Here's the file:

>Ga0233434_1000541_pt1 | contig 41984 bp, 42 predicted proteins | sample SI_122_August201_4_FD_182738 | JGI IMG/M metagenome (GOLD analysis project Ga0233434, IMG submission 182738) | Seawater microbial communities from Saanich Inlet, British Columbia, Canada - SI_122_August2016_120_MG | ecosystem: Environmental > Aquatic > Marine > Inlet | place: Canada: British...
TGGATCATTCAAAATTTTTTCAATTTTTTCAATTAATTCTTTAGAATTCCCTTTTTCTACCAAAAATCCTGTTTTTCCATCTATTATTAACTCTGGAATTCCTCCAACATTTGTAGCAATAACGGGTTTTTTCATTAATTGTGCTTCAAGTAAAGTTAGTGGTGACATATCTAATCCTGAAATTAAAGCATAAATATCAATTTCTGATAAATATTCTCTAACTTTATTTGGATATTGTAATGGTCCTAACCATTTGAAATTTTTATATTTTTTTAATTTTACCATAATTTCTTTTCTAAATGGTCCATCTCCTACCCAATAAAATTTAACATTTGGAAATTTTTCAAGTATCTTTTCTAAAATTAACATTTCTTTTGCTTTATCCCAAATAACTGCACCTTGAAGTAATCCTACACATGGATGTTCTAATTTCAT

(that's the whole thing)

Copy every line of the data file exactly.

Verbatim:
>Ga0233434_1000541_pt1 | contig 41984 bp, 42 predicted proteins | sample SI_122_August201_4_FD_182738 | JGI IMG/M metagenome (GOLD analysis project Ga0233434, IMG submission 182738) | Seawater microbial communities from Saanich Inlet, British Columbia, Canada - SI_122_August2016_120_MG | ecosystem: Environmental > Aquatic > Marine > Inlet | place: Canada: British...
TGGATCATTCAAAATTTTTTCAATTTTTTCAATTAATTCTTTAGAATTCCCTTTTTCTACCAAAAATCCTGTTTTTCCATCTATTATTAACTCTGGAATTCCTCCAACATTTGTAGCAATAACGGGTTTTTTCATTAATTGTGCTTCAAGTAAAGTTAGTGGTGACATATCTAATCCTGAAATTAAAGCATAAATATCAATTTCTGATAAATATTCTCTAACTTTATTTGGATATTGTAATGGTCCTAACCATTTGAAATTTTTATATTTTTTTAATTTTACCATAATTTCTTTTCTAAATGGTCCATCTCCTACCCAATAAAATTTAACATTTGGAAATTTTTCAAGTATCTTTTCTAAAATTAACATTTCTTTTGCTTTATCCCAAATAACTGCACCTTGAAGTAATCCTACACATGGATGTTCTAATTTCAT